Since the fossil shells were embedded in sand near the coast, these volcanic islands have undergone considerable alterations in size and shape by the wasting action of the waves of the Atlantic beating incessantly against the cliffs, so that the evidence of a vast lapse oftime is derivable from inorganic as well as from organic phenomena.

During this period no mammalia, not even of small species, excepting bats, have made their appearance, whether in Madeira and Porto-Santo or in the larger and more numerous islands of the Canarian group. It might have been expected, from some expressions met with here and there in the "Origin of Species," though not perhaps from a fair interpretation of the whole tenor of the author's reasoning, that this dearth of the highest class of vertebrata is inconsistent with the powers of mammalia to accommodate their habits and structures to new conditions. Why did not some of the bats, for example, after they had greatly multiplied, and were hard pressed by a scarcity of insects on the wing, betake themselves to the ground in search of prey, and, gradually losing their wings, become transformed into non-volant insectivora? Mr. Darwin tells me that he has learnt that there is a bat in India which has been known occasionally to devour frogs. One might also be tempted to ask, how it has happened that the seals which swarmed on the shores of Madeira and the Canaries, before the European colonists arrived there, were never induced, when food was scarce in the sea, to venture inland from the shores, and begin in Teneriffe, and the Grand Canary especially, and other large islands, to acquire terrestrial habits, venturing first a few yards inland, and then farther and farther until they began to occupy some of those "places left vacant in the economy of nature." During these excursions, we might suppose some varieties, which had the skin of the webbed intervals of their toes less developed, to succeed best in walking on the land, and in the course of several generations they might exchange their present gait or manner of shuffling along and jumping by aid of the tail and their fin-like extremities, for feet better adapted for running.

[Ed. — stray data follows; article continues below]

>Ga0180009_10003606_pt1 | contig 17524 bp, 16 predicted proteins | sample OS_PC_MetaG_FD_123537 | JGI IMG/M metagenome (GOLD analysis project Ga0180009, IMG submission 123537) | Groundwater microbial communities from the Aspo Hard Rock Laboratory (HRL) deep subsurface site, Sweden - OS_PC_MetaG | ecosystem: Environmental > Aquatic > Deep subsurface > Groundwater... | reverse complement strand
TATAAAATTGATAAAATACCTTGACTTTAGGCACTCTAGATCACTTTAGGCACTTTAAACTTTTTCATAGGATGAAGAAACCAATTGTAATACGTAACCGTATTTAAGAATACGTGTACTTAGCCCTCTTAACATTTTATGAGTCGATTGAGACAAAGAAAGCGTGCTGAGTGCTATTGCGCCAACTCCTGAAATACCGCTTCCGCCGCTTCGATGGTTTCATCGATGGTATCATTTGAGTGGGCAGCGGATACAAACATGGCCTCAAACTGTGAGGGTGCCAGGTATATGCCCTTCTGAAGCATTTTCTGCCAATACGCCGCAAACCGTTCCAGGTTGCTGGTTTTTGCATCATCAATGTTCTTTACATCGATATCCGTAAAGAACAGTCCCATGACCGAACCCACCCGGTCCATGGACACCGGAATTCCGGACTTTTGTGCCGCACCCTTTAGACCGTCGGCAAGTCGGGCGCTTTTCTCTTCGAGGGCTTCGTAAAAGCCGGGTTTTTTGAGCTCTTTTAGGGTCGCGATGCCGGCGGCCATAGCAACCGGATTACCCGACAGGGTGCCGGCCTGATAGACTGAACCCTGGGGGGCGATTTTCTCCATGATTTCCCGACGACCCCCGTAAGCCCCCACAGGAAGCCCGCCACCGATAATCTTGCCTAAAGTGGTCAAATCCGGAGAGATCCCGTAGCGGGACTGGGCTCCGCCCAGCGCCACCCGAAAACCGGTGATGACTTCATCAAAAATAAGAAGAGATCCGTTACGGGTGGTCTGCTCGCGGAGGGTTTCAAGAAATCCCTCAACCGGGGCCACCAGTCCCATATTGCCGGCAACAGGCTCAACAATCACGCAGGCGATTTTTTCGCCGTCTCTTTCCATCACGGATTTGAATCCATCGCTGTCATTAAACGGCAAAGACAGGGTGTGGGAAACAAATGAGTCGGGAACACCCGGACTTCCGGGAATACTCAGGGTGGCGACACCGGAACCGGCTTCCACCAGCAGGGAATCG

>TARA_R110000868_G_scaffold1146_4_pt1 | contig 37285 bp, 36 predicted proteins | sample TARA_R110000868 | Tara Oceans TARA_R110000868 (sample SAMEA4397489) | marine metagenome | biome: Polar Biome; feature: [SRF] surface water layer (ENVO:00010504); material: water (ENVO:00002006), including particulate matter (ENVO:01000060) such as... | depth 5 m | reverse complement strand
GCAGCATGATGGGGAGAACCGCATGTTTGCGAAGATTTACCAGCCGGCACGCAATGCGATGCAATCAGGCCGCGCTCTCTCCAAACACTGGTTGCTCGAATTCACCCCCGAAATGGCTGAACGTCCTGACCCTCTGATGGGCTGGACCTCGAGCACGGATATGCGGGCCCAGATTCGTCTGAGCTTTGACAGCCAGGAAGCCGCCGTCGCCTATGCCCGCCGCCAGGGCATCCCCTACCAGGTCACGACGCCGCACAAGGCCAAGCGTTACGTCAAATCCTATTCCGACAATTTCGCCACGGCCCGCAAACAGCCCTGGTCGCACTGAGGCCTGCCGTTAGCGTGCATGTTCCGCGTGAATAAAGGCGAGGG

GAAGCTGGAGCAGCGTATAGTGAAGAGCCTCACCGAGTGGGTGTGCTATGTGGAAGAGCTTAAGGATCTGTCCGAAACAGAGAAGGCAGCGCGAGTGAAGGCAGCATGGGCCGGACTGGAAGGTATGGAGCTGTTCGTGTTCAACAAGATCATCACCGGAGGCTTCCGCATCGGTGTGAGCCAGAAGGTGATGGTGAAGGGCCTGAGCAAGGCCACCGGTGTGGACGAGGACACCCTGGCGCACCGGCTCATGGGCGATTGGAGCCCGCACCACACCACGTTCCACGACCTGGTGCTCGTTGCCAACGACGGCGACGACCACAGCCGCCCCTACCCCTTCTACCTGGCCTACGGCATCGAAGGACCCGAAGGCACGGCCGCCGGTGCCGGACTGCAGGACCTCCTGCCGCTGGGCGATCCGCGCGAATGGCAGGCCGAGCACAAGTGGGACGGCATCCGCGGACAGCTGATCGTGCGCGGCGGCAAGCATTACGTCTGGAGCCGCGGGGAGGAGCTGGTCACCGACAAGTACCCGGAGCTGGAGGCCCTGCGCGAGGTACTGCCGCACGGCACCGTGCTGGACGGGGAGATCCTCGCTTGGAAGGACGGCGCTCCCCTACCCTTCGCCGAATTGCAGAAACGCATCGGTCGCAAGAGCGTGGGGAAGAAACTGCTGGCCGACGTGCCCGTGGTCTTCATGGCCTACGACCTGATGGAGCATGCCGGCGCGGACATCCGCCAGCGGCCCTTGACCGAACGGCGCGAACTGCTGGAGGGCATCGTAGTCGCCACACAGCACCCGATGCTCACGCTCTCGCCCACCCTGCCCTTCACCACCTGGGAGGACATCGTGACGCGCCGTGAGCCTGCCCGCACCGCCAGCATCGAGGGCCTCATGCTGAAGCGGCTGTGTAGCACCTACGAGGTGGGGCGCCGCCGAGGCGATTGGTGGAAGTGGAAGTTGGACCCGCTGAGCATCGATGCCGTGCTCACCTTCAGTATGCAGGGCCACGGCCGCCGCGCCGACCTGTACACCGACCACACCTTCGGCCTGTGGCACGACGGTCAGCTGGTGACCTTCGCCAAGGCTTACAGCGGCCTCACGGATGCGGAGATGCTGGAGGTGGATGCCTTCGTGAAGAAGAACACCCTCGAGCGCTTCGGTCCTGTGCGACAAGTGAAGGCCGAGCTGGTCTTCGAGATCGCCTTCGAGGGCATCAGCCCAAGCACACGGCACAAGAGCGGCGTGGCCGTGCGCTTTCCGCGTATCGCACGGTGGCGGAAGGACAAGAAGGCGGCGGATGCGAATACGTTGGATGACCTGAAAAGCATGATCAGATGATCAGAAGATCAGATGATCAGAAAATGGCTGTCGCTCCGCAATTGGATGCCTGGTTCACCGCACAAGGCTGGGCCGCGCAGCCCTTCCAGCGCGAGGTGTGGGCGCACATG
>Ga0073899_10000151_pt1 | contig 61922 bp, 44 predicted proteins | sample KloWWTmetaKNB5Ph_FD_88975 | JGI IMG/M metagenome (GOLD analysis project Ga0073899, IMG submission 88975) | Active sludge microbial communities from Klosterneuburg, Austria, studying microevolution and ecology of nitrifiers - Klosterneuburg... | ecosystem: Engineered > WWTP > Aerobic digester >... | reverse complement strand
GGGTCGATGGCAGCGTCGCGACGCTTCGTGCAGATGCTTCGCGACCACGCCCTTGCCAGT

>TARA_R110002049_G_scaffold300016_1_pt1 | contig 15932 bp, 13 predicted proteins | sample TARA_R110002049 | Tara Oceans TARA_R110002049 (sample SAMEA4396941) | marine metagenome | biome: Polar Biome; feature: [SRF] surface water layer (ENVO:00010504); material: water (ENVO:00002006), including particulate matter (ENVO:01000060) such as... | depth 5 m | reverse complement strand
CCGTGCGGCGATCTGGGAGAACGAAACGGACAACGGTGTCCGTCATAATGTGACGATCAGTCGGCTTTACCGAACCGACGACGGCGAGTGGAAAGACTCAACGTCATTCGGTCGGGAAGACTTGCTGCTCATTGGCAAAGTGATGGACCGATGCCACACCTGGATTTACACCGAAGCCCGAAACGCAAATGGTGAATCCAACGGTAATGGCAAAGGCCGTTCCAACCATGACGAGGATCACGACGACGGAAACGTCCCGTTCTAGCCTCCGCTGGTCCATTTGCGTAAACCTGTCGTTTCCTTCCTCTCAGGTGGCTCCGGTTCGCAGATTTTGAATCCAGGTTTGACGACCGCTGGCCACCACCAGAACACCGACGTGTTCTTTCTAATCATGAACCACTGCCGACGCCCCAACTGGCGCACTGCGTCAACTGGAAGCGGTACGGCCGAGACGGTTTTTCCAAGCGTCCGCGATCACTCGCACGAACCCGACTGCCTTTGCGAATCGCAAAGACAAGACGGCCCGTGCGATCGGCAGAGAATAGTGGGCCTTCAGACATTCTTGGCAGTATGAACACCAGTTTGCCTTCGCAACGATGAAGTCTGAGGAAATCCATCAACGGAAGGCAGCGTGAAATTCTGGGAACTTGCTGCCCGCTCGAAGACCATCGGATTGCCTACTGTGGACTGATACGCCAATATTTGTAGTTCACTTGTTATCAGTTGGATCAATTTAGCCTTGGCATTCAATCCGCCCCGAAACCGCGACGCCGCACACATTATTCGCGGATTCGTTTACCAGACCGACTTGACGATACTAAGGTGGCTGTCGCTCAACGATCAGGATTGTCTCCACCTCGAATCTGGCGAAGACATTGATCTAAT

It is said that one of the bats in the island of Palma (one of the Canaries) is of a peculiar species, and that some of the Cheiroptera of the Pacific islands (or Oceanica) are even of peculiar genera. If so, we seem, on organic as well as on geological grounds, to be precluded from arguing that there has not been time for great divergence of character. We seem also entitled to ask why the bats and rodents of Australia, which are spread so widely among the marsupials over that continent, have never, under the influence of the principle of progression, been developed into the higher or placental type, since we have now ascertained that that continent was by no means unfitted to sustain such mammalia, for these, when once introduced by man, have run wild and become naturalised in many parts. The following answers may perhaps be offered to the above criticisms of some of Mr. Darwin's theoretical views.